It’s fascinating to imagine, but there’s no way to definitively picture such a world; we can’t study history that never happened. Simply posing the question to significant American historians, though, unveils plenty of insight.
A Shared Legacy
King’s contemporaries’ real lives can bridge the gap between reality and fiction—especially the life of Coretta Scott King, his wife and fellow activist.
“The scope of her activism and the breadth of the issues she was working on are an indication of where [Martin Luther King] would be,” suggests Jeanne Theoharis, a Brooklyn College political science professor and author of A More Beautiful and Terrible History: The Uses and Misuses of Civil Rights History.
Just four days after her husband’s assassination, Coretta Scott King led the Memphis sanitation worker’s march in his place. But her work wasn't restrained to merely carrying her late husband’s torch, says Theoharis, pointing to King’s early opposition to the Vietnam War, her campaigns for economic as well as racial justice, her global peace work and denunciation of South African apartheid, and her agitation for gay rights.
King, if he had lived, would very likely have taken up those same banners—perhaps even marching them into the White House, speculates Komozi Woodard, a professor of history, public policy, and Africana studies at Sarah Lawrence College.
“Hopefully, White America would have matured to the point of decriminalizing Dr. King as time went on” just as Nelson Mandela’s image shifted from terrorist to savior in South Africa, Woodard tells National Geographic. “Dr. King may have successfully run for president as Mandela did.”
A Living King
One difference is a little easier to imagine, though it speaks volumes: we might not celebrate Martin Luther King Day in a world where he wasn’t assassinated.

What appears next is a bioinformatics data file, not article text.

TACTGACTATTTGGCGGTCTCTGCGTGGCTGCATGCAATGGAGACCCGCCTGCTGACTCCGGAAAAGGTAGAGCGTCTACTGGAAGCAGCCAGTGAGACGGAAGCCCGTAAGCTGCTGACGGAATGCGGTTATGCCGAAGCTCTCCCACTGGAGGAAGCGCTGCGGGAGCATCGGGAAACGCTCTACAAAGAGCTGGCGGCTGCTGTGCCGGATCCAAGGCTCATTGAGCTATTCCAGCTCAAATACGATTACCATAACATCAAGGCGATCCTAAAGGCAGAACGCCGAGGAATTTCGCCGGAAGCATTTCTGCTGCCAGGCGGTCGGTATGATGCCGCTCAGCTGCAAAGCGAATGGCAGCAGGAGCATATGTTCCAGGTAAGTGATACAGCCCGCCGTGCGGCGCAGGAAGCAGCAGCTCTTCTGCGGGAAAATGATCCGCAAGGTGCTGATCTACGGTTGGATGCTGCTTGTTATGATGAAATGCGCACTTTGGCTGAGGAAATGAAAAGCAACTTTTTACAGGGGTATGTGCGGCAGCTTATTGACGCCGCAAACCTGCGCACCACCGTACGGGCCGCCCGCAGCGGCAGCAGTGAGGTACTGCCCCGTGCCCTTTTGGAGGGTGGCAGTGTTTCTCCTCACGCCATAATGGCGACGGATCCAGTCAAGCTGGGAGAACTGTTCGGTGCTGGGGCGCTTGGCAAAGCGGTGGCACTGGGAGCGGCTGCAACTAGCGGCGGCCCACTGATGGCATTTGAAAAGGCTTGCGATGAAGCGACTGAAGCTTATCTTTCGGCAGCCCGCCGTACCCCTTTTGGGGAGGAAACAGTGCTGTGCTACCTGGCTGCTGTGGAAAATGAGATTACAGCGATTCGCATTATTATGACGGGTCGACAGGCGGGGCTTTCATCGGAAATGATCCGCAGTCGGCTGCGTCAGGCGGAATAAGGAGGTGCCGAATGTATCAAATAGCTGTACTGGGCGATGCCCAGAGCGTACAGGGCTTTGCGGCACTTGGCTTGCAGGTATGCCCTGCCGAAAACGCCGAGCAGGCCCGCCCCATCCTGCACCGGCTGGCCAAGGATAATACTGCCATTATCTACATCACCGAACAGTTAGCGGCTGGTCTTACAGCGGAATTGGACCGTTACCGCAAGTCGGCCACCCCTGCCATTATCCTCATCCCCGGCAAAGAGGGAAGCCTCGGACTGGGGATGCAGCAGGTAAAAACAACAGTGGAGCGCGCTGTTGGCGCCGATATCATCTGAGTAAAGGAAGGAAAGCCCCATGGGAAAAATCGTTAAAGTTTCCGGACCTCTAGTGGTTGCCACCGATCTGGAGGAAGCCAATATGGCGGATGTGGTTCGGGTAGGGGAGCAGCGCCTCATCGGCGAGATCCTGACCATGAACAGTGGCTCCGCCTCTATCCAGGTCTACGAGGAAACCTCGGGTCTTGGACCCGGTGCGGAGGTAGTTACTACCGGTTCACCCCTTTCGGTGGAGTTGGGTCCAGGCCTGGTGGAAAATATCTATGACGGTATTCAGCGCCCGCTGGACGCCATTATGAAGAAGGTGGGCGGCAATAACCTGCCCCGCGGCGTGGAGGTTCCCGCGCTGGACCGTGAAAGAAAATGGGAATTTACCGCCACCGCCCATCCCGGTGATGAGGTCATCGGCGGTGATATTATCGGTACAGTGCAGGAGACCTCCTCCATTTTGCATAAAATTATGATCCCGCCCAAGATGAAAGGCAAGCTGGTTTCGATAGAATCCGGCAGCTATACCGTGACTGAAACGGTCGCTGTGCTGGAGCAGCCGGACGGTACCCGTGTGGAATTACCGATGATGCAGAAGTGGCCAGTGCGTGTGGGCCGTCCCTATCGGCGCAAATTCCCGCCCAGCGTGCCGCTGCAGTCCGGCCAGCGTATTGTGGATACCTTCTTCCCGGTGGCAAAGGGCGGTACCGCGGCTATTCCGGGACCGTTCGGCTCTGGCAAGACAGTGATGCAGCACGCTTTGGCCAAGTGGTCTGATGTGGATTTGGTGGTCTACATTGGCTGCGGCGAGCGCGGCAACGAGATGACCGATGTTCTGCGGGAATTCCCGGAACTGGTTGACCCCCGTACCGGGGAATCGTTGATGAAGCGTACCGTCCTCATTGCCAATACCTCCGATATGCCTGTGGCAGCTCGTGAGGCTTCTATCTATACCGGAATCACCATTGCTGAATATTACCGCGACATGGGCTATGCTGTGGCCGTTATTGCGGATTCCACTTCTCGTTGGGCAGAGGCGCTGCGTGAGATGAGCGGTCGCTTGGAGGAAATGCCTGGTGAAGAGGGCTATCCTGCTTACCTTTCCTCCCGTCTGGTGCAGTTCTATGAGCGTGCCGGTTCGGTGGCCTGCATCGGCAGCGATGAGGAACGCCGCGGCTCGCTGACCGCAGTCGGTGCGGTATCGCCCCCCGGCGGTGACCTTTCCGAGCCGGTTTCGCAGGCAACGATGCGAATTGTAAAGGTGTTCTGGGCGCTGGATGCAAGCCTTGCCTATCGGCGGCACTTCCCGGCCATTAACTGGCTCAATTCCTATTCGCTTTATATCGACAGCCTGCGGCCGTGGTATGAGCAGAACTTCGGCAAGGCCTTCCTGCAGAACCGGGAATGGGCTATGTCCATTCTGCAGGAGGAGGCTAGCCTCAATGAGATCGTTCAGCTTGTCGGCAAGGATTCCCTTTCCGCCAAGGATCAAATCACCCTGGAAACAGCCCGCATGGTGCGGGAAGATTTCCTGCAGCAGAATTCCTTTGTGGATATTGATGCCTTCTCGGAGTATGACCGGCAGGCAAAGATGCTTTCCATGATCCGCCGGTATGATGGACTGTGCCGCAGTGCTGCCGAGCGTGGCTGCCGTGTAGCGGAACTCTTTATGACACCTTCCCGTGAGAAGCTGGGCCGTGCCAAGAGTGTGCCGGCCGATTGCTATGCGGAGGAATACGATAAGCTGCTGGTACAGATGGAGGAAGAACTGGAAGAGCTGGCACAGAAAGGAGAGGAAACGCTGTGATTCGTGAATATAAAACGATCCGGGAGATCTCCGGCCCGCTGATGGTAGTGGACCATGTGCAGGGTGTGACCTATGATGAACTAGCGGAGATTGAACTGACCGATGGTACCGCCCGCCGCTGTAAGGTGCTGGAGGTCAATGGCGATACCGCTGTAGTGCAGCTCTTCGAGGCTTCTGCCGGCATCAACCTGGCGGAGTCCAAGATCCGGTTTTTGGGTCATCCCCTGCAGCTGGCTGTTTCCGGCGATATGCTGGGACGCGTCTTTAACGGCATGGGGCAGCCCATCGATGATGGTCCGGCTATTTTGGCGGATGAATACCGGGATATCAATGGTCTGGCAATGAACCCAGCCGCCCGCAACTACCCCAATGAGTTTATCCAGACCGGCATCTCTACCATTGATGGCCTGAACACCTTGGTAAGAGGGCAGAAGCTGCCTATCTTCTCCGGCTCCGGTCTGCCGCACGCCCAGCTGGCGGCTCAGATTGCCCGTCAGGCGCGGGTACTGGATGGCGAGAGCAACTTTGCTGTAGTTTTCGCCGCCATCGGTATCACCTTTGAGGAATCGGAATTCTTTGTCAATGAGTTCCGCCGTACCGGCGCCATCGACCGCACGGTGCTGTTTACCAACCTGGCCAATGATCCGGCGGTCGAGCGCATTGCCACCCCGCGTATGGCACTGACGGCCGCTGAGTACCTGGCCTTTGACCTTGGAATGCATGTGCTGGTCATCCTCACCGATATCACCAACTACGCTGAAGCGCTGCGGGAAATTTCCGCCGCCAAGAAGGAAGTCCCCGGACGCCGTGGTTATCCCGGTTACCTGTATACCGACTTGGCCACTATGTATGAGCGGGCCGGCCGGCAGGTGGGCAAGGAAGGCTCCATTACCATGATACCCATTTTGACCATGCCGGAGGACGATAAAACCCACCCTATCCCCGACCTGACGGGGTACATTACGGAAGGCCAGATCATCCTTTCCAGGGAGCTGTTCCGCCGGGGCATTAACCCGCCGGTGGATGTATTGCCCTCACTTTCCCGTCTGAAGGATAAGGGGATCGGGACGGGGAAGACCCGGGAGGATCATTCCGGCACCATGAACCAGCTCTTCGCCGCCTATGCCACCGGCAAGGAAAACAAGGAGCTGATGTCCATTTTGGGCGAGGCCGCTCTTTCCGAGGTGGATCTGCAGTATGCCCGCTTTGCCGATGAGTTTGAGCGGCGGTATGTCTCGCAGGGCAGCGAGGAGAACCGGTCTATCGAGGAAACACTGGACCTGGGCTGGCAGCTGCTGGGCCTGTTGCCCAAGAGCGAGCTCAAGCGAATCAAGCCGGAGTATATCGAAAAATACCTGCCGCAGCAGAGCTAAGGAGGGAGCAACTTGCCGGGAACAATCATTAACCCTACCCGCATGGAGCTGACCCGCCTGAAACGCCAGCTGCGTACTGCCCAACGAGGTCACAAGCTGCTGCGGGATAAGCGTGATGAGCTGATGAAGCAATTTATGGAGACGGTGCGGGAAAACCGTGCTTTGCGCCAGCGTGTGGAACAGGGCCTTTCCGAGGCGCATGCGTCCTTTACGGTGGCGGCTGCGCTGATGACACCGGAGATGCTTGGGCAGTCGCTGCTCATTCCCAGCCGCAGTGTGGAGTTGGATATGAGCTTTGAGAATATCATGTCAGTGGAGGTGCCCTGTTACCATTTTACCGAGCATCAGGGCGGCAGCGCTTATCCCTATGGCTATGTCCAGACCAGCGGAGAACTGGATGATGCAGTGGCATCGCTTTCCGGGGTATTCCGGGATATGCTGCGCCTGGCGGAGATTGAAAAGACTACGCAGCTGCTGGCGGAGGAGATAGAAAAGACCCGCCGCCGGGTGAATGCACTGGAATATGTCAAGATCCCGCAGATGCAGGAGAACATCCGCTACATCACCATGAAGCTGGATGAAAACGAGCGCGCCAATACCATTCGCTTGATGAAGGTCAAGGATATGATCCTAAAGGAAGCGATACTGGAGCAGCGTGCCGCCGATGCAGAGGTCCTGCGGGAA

As both Theoharis and Woodard reiterate, King, while loved and admired by many, was vastly unpopular among political leaders and white Americans at the time of his death.
“FBI leadership at that time saw King’s stature as a ‘black messiah’ in criminal terms,” Woodard says, describing how King was “alienated, isolated and eliminated” by the Johnson administration.
But the decades after King’s assassination saw his image flattened into a very different shape.
“What a martyred King allows, is to sand off what makes us uncomfortable, have him be the ‘Dream’ guy,” Theoharis says. “It places him safely in the distant past.”
The real King, who spoke out against police brutality in the early sixties and whose tactics were nonviolent but intentionally disruptive, would challenge the rosy image he’s given today.
Woodard describes how King’s views were becoming more aligned with those of the more radical Malcolm X. “That doesn’t mean that King would have abandoned nonviolent protest,” he says, “but it means that King was increasingly militant in his anti-poverty agenda.”
And as Theoharis points out, there are many ties between civil rights activists of the sixties and current movements like Black Lives Matter—a ladder of legacies Woodard traces from King through Stokely Carmichael, to whose youthful Black Power movement Woodard imagines King would have added “a core of stability.”
If King had lived, his presumed connection to—or involvement with—today’s polarizing racial justice activists would counter, as Theoharis puts it, America’s “fable that we’ve gotten past the race problem.”
“I think we’re very uncomfortable with the idea of King intervening in our times,” she says. “That’s the challenge of a living King.”